In the late 2000s, Blackmagic Design began acquiring digital video companies, brands only film nerds will recognize (DaVinci and Cintel to name a couple) in a move of production chess to become a one-stop shop for all things post: monitors, video switch boards, processors and converters. While working with editors, directors and cinematographers to perfect their software products, Blackmagic had an insider’s perspective on what the ideal camera would look like; they noticed a huge gap between prosumer DSLRs like the Canon 5D Mark III and professional-grade digital film camera offerings from Red and Arri. Their answer? The Blackmagic Cinema Camera ($2,000).
Debuting at NAB in 2012, the Blackmagic camera sent ripples through the digital film world. And for good reason: this was a camera compatible with both EF (Canon) and MFT (Micro Four Thirds) lenses, with a 2.5K sensor and 13 stops of dynamic range for a consumer-friendly price tag. Recording to recently popular SSDs in uncompressed RAW format for maximum data or the popular ProRes format for speedy workflow, the Cinema camera is a purpose-built tool built with post-process in mind, making filmmakers feel as though they’re working backwards, from the editor’s chair to the director’s rather than the other way around. Shoot for the edit, indeed.
Dynamic Range: The difference between bright and dark light which is interpreted as 1s and 0s to the camera’s sensor. The human eye has little problem seeing both inside a room and outside the window simultaneously, but your iPhone, for instance, exposes for the inside, making the outside look like a nuclear explosion has happened (or exposes for the outside and makes it pitch black inside).
2.5K: 1080p is what we call HD, so 2.5K is roughly 2.5 times that amount. 8K TVs appeared at CES this past year and 4K TVs are becoming more and more common; Blackmagic recently announced a 4K camera to move with that trend. Unfortunately, the larger sensor means more data and storage becomes an issue. Have 100GB worth of media for your last short film? How about 400GB to contend with?
Color Grading: Used to be just for setting the mood — blue and dark was eery, orange and green was edgy, and what have you. Now, however, the colorist is just as important as the composer in terms of communicating to the audience what to feel and creating a “look”. Why do Michael Bay films look different than a David Fincher one? The colorist.
Though it resides between pro and prosumer, the Blackmagic focuses more on the latter. DSLR shooters will find the Cinema camera almost annoyingly simplistic. It doesn’t capture photos, only records in 24.98 or 30 fps, and has no adjustments for contrast, color, etc.; it relies on an internal battery that’s good for an hour of use, and its 5-inch LCD touch display is nearly impossible to use in bright light due to glare. The square design isn’t exactly ergonomic, and at 3.3 pounds (without a lens), it can be tiring to hold for long periods. There is no auto focus, and instead of adjusting the shutter with a few clicks of a wheel like on a DSLR, users are required to dive into menus, adjust the angle on the sensor from 180 to 45 degrees, and then adjust the the aperture to set exposure. This is not the camera you’ll use for your daughter’s birthday party. Unless you’re Shane Carruth.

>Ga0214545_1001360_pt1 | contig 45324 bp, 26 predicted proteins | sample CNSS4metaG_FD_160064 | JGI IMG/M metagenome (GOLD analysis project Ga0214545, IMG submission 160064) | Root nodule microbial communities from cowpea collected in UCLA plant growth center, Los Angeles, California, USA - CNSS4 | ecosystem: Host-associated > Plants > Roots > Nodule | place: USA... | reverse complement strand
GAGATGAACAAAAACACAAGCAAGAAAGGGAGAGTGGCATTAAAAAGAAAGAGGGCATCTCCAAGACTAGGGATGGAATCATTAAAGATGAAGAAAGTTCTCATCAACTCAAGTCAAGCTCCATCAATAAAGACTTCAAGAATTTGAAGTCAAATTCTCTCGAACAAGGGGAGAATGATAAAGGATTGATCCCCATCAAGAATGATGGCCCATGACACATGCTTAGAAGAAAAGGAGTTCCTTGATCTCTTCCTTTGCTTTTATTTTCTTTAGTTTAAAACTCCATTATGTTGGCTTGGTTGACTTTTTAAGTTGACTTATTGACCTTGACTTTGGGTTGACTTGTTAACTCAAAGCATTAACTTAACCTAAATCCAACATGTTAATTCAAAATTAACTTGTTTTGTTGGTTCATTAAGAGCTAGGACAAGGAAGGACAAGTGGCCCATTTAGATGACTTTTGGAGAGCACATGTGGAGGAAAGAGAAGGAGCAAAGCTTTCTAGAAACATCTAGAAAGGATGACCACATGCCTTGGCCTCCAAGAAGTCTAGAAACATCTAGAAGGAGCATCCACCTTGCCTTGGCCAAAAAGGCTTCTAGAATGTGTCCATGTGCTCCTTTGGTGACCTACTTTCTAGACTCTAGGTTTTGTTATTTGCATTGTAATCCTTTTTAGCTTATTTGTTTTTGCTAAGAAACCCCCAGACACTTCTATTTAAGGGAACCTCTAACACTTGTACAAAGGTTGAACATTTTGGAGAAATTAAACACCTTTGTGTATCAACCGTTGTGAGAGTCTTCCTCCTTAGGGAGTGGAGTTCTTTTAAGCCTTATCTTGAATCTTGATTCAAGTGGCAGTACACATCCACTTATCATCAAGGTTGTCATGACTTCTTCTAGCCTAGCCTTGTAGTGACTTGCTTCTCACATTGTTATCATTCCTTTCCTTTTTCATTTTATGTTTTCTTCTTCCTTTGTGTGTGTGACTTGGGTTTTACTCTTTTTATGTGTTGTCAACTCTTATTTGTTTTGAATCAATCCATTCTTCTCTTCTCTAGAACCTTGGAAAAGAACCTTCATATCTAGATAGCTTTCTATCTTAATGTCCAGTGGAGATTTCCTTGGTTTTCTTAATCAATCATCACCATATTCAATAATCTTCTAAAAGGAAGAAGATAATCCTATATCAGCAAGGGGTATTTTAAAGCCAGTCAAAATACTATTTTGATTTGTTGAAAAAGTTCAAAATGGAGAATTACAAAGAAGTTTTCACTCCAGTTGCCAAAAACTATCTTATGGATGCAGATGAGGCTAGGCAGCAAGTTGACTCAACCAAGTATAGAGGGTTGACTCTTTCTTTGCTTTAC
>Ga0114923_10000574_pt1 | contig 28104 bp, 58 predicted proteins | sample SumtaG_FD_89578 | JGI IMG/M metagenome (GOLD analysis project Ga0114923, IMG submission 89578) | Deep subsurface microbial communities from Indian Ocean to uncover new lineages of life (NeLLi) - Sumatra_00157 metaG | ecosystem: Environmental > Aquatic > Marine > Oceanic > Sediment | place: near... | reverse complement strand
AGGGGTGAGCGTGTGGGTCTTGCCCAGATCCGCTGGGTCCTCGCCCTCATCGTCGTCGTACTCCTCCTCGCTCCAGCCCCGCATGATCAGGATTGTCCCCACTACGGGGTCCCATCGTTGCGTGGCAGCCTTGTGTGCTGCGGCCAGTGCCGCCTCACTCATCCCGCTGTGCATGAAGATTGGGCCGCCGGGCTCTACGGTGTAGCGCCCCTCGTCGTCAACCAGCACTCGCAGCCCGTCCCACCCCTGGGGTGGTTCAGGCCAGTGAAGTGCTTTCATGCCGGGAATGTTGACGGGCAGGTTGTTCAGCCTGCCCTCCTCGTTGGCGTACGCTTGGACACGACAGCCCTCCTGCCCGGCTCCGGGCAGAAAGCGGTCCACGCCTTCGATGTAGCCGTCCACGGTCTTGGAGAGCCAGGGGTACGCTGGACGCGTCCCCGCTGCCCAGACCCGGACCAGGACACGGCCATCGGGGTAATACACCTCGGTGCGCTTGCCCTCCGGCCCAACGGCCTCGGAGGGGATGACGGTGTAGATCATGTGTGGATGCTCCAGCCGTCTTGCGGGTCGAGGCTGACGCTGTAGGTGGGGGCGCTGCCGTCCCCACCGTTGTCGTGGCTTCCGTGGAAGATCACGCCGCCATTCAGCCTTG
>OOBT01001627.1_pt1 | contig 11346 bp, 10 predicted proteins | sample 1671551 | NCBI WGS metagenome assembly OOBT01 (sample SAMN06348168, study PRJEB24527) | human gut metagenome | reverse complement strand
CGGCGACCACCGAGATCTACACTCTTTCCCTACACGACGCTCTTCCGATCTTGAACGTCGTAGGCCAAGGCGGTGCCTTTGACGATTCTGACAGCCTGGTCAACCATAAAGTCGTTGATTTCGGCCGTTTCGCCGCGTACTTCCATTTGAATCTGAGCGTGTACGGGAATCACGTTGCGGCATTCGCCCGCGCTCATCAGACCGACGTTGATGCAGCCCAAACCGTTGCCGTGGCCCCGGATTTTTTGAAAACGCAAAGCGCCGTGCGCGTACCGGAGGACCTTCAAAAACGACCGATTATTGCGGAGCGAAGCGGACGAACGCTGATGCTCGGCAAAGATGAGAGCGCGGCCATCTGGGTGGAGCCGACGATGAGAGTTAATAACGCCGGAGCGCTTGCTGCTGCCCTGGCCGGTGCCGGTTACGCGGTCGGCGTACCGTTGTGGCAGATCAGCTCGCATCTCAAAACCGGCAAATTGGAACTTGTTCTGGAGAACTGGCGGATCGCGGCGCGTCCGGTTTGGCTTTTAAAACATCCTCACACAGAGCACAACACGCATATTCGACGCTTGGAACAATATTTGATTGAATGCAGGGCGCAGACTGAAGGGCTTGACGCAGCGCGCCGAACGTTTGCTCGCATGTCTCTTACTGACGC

This is not the camera you’ll use to record your daughter’s birthday party.
If, however, your kit already includes cine-prime lenses (hat tip to Canon L), apple boxes, stingers, Kenos, c-stands and miles of dolly track, this camera will make your day. It’s perfect for short lead music videos, soundstage shooting and field/location work as long as the right equipment is present. It welcomes attachments like external monitors, batteries, lights or a Redrock micro cage; connectivity is robust with live HDMI out, audio in/out and more. Plus, it’s much smaller, lighter and cheaper than an entry-level Red. This is why budget filmmakers and editors are eager to capitalize on the 2.5 sensor and all the data it brings. In our video above, you might like the footage on the left, but it’s the ungraded footage on the right that has us itching to shoot the Blackmagic Camera even more.
In the wide world of film, a key element in a project’s success resides in the hands of the editor, who is limited by the quality and quantity of the footage filmmakers provide. The software wizardry of the 2.5K sensor on the Cinema camera soaks up so much data that the post process is wide open for color grading, stabilizing and adding the ever-important motion graphics. (And After Effects — lots of After Effects.) At its core, the Blackmagic Cinema Camera is an excellent sensor wrapped in a durable, if somewhat generic, enclosure that allows a wide user base a vast amount of creative freedom. Its simplicity is liberating.
Luckily for us, the freedom doesn’t stop there. Blackmagic has a burgeoning fleet of impressive sensor-driven cameras, offering a 4K version of the Cinema Camera, a pocket Cinema Camera, and, just announced for 2014, a Studio Camera and what amounts to their all-star version, the Blackmagic URSA. The downside for creative slackers? There are no more excuses as to why your movie hasn’t been made.